Propellerhead's Reason software studio offers some great instruments and makes a good partner for DP - but there are various things to be aware of if you want to create the most hassle-free partnership. Our in-depth look at using the two applications together explains it all.
Propellerhead's Reason has long been a useful tool for Digital Performer users. To begin with, Reason complements DP well, in that it's not another all-singing 'workstation' application but instead is a MIDI studio consisting of a range of soft synths and samplers running in a self-contained mixing and effects-processing environment. DP users can run Reason as a software instrument 'rack', while DP gets on with sequencing, audio recording, mixing and project management, using its extensive feature set in all these areas. This can be very effective, and Reason's instruments are easy on the CPU, too — a great benefit if you have a modest Mac. There are other ways to work, as well: you could, for example, build a whole backing track with Reason's sequencer and then use DP to simply add a couple of vocal audio tracks. This month we look at how these methods can be easily achieved.
First, here's how to get DP and Reason humming when you're using DP to do all the sequencing and mixing, with Reason acting as your instrument rack. This combination relies on Rewire, the Propellerhead technology that provides multiple virtual audio and MIDI channels between Reason and a 'master' sequencer. Incidentally, if you have Reason then you have Rewire — it's not an application or anything you ever configure or 'see' in any other way.
In its most basic form, the DP/Reason combination works like this. On the Reason side of things, you create as many instruments and instrument-plus-effect chains as you need, and use the Remix mixer to sum them to stereo. The resulting stereo pair of channels is then carried across the Rewire connection into DP's mixing environment on an Aux track. Each Reason instrument is then driven by a MIDI track in DP, and these MIDI connections are also handled by the Rewire link. Let's quickly set this up, with a simple scenario in which DP drives a Thor synthesizer and an NNXT sampler.
1. Boot up DP, open or create a new project, and then boot up Reason. This order is essential to force Reason into its so-called Rewire Slave Mode.
2. Now for some basic setup stuff. First, dive into Reason's Preferences and disable your master keyboard input under the Keyboards and Control Surfaces tab. This ensures that Reason only responds to MIDI messages from DP, and never from your master keyboard directly. In DP, go to the Studio menu / MIDI Patch Thru and make sure 'Auto channelise' and 'Patch Thru in background' are selected. This is so that you can keep playing Reason when you're tweaking its parameters and when DP is in the 'background'.
3. In Reason, in an empty rack, create a Remix mixer and then create a Thor. You could substitute a Malström if you're using Reason 4 . Toggle Reason's rack and you'll probably find that Reason has automatically created a stereo connection between the Thor and the first two channels of Remix, but if it hasn't, make one now. Also, check there's a stereo connection between the Remix and sockets 1 and 2 of the Reason Hardware Interface device.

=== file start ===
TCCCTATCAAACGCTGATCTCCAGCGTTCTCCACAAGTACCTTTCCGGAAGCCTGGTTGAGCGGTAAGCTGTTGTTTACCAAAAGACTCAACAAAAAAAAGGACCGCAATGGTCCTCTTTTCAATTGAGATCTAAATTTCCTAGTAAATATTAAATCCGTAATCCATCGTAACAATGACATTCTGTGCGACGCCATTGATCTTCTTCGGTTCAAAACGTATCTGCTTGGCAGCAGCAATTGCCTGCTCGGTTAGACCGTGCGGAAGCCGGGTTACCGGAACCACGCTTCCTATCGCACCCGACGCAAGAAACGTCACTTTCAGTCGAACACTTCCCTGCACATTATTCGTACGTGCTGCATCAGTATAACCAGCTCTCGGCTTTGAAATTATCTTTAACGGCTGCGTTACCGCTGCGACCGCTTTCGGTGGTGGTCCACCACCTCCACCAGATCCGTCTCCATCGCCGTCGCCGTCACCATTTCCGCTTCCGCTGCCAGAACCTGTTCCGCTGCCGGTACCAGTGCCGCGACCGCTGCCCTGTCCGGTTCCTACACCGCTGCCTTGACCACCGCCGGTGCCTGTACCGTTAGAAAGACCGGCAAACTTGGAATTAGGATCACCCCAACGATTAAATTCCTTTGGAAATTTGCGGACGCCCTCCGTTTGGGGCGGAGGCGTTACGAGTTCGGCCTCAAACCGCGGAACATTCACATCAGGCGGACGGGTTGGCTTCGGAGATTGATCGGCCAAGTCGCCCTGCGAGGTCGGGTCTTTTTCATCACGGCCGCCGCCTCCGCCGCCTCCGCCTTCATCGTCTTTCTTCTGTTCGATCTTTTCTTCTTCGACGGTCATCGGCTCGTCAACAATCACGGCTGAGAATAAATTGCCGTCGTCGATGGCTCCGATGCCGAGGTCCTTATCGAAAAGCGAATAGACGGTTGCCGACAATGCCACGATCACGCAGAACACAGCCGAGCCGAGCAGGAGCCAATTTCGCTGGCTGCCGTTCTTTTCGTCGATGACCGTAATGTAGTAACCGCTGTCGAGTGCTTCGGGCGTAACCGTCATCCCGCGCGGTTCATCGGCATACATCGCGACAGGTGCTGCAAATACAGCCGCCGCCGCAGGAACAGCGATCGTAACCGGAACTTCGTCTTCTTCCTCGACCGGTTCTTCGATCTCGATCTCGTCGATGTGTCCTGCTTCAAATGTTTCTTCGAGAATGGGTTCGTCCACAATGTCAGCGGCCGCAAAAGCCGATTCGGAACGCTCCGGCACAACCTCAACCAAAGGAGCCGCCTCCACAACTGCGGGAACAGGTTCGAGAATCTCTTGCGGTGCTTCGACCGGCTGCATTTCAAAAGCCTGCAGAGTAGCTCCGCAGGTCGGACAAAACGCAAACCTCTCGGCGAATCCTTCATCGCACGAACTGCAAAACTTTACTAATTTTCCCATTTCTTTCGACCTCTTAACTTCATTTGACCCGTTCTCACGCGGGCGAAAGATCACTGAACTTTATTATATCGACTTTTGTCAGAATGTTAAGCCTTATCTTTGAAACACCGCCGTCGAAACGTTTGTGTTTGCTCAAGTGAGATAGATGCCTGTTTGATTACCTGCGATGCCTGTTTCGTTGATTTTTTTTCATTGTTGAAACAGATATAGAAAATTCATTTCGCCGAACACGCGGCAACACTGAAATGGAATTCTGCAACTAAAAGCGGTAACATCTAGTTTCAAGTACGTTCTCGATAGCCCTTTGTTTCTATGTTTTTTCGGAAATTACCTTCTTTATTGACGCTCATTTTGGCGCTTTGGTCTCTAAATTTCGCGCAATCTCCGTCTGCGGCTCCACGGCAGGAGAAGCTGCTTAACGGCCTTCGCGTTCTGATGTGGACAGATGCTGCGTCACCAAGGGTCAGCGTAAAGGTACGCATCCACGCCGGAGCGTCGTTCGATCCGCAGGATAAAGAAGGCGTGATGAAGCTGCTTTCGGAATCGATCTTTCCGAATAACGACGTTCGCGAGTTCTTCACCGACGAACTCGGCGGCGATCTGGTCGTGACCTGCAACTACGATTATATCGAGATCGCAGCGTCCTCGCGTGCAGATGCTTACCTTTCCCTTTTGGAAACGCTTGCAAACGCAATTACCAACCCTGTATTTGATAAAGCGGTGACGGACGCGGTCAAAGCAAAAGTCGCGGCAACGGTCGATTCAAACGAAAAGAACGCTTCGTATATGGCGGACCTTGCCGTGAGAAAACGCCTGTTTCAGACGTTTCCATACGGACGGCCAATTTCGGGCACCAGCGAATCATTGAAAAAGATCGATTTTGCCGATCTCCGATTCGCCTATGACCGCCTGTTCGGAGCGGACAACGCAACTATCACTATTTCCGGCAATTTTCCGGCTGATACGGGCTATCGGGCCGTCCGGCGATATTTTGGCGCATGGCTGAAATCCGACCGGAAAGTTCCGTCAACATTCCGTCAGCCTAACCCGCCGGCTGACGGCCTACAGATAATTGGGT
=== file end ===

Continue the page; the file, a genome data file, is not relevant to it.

4. Now, in DP, create an Aux track and name it 'Reason Input'. Assign to it your main audio output pair, and for its input choose New Stereo Bundle / 'Reason:Mix L 1-Mix R 2'. What you've just done with these steps is establish the Rewire audio link from Reason to DP. Now let's deal with the MIDI going in the other direction...
5. Still in DP, create a MIDI track and record-enable it. If you now click on an 'Output' pop-up menu in the Tracks window or Sequence Editor you'll see that a new item has appeared, called 'Reason: bus 6'. Why is it called bus 6? Your guess is as good as mine! But no matter: in its submenu you'll see the Thor you created a moment ago, along with entries for the Remix and the Hardware Interface. Select the Thor.
6. Playing your MIDI keyboard should now produce sound from the Thor, and its audio should stream into the 'Reason Input' Aux track. You can feel free to switch to Reason for auditioning patches and tweaking parameters, by the way — your playing won't be interrupted.
7. Finally, in Reason, create an NNXT, load it with a patch and ensure it's connected to channel 2 of the Remix. In DP, create a new MIDI track for it, select it as the track's Output, record-enable it, and off you go.
The great advantage of this simple approach, where the Reason instruments are effectively submixed before they reach DP, is the simplicity and speed with which it can be set up. Adding another instrument to what we already have only requires it to be created in Reason, and another MIDI track added in DP, as in step seven above. You can even pretty much forget about Reason's mixer, because instrument levels can be controlled in DP. Just switch to DP's mixer, adjust the volume slider on a MIDI track driving a Reason instrument and you'll see a corresponding change in the instrument's Master Volume control.